Like the title of this blog post implies, I’ve now officially followed my advice for exactly 1 day. If you recall, yesterday, I vowed to stick to a brand new running mantra: I won’t take today’s run for granted. It’s a simple adage that doesn’t require speed or drive; all it really takes is the will to enjoy the moment. As I learned during the More/Fitness Half Marathon, happiness can sometimes be a difficult emotion to will (at least when all you really want to do is dump a bucket of ice cold water over your head and level all the hills).
In fact, that’s what this face says. It says I hate you, hill. What are you looking at, swan.
Anywho, this simple shift in mindset actually made Thursday’s run especially pleasant. I went into it with a no-fear attitude; all I really wanted was to be grateful for each step I took. Usually, I’d say this is easier said than done. On Thursday, I said, Stacy, I’m not giving you a choice.
My initial goal was to run 4 easy miles—to keep it short and light and sweet. When I left my apartment, I immediately veered over an avenue to the East Side in order to prevent any temptation to enter the park and add distance, but as I passed the 57th Street intersection, I found myself feeling better than ever, so I decided to keep going. By the time I hit 72nd Street, my stride was still light and airy. Why not, I thought to myself. Central Park it is.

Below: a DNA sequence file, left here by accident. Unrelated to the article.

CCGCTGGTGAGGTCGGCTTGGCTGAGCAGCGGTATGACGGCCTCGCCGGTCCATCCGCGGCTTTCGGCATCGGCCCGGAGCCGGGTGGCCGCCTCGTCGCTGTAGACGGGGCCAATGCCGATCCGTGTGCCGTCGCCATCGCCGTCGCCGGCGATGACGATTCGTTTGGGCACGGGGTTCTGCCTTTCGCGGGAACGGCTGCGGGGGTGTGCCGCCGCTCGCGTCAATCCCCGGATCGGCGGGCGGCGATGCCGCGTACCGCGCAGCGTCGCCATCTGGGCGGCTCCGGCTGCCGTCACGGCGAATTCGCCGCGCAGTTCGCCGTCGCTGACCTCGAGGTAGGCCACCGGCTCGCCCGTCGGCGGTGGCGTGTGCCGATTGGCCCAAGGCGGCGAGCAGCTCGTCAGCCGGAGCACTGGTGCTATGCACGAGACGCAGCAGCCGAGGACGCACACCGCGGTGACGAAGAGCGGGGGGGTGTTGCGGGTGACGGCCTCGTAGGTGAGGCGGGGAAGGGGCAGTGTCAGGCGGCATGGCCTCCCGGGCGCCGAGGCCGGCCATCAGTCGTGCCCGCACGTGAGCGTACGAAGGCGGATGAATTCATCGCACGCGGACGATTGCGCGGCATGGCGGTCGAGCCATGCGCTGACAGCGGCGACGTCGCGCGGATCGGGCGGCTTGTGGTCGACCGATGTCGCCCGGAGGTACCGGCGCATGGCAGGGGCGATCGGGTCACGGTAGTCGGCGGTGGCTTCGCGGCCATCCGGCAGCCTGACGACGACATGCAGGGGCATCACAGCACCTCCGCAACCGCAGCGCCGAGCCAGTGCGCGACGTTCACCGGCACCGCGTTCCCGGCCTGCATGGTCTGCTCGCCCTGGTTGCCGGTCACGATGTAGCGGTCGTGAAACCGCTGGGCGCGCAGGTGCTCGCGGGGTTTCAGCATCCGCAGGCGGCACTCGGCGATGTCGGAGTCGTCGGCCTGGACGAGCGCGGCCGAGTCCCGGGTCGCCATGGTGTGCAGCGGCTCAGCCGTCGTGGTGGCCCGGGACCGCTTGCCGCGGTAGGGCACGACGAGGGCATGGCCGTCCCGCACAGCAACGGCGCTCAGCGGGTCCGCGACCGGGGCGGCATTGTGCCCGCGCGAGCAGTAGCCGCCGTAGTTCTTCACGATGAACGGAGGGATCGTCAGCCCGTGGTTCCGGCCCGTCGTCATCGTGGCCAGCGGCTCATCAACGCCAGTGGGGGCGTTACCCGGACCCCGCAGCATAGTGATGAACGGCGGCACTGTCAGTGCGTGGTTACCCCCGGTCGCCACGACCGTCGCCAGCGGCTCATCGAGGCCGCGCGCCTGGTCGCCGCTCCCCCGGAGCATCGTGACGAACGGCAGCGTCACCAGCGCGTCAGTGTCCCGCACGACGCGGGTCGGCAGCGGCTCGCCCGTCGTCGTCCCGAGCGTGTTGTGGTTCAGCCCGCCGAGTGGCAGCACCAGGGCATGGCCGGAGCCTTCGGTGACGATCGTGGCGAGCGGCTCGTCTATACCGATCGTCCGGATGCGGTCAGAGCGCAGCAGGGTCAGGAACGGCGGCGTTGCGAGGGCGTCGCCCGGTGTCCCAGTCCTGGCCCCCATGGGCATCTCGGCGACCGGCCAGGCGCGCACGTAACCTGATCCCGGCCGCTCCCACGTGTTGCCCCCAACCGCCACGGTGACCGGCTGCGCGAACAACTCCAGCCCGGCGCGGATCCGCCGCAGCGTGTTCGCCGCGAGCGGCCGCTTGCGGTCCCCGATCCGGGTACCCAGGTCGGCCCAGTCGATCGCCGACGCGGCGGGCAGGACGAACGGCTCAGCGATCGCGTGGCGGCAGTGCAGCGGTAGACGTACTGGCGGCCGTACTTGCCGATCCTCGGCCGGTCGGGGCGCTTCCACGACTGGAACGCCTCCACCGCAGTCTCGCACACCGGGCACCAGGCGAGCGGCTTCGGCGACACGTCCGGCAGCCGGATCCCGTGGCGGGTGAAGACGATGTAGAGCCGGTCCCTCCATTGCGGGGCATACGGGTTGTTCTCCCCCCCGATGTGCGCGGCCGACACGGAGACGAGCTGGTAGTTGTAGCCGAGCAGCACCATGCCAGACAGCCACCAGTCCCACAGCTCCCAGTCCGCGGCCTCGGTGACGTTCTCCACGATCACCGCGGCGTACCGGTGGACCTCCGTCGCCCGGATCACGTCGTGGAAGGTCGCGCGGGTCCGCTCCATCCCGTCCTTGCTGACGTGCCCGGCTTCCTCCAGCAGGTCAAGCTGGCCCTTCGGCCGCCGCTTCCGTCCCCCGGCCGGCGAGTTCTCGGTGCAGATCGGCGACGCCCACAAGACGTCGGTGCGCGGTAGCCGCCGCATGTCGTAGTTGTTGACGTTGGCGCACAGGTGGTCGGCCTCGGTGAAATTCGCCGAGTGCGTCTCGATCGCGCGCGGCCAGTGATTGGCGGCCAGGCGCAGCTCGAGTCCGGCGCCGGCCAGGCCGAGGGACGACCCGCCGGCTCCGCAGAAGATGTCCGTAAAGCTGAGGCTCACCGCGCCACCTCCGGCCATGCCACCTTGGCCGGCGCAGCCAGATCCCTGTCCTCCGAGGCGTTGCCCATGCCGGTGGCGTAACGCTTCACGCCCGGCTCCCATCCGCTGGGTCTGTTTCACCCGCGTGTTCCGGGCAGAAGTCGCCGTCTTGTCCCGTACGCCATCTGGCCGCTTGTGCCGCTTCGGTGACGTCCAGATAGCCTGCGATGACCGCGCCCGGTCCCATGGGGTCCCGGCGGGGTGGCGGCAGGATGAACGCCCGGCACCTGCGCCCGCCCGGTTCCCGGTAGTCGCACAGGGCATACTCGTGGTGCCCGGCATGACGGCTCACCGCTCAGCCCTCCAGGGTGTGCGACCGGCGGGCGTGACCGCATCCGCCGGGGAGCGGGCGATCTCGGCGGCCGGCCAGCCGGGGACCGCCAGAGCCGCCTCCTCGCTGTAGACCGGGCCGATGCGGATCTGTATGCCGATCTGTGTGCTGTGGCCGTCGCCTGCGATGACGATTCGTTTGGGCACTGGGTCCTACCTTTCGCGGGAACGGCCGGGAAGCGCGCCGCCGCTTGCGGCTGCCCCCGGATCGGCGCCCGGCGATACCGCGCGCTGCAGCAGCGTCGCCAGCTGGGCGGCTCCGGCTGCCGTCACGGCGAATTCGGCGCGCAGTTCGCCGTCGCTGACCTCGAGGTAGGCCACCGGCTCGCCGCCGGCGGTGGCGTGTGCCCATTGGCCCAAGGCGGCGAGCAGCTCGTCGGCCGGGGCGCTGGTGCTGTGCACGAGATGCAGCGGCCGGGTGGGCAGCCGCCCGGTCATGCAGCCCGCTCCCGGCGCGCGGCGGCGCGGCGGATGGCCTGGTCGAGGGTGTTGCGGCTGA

Rather than making a beeline for the Inventor’s Gate (who knew it had a name?), I instead wandered the streets based on the lights, heading north a few blocks before coming back down to the 72nd Street entrance. And while I wasn’t wearing a watch—if you’re new to my blog, I never wear a running watch—I was definitely hitting faster speeds. My stride was strong and steady; my movement was generally springy. If I could bottle that feeling up and unleash it every morning, I absolutely would.
Central Park wasn’t all that spectacular since the morning was somewhat muggy and gray. One thing I did notice, though, was how incredibly green and lush it looked. It’s hard to believe sometimes that you’re running smack in the middle of a concrete jungle; yet without this central oasis, I’d be pretty hard-pressed to stay. I’m a nature kind of girl.
I finished Thursday morning’s run without too much difficulty, and for the first time since the More/Fitness Half Marathon—and, come to think of it, even in the 5 days before the last-minute race—I felt really at peace with my performance. As I walked back into my apartment, elbow sweat and all, I was finally appreciative for what I was able to accomplish before heading off to work. It’s a small achievement, I know. I also don’t know how long this newfound sense of appreciation will last. But for Thursday, it was certainly a welcome feeling of satisfaction. And these days, I’ll take what I can get.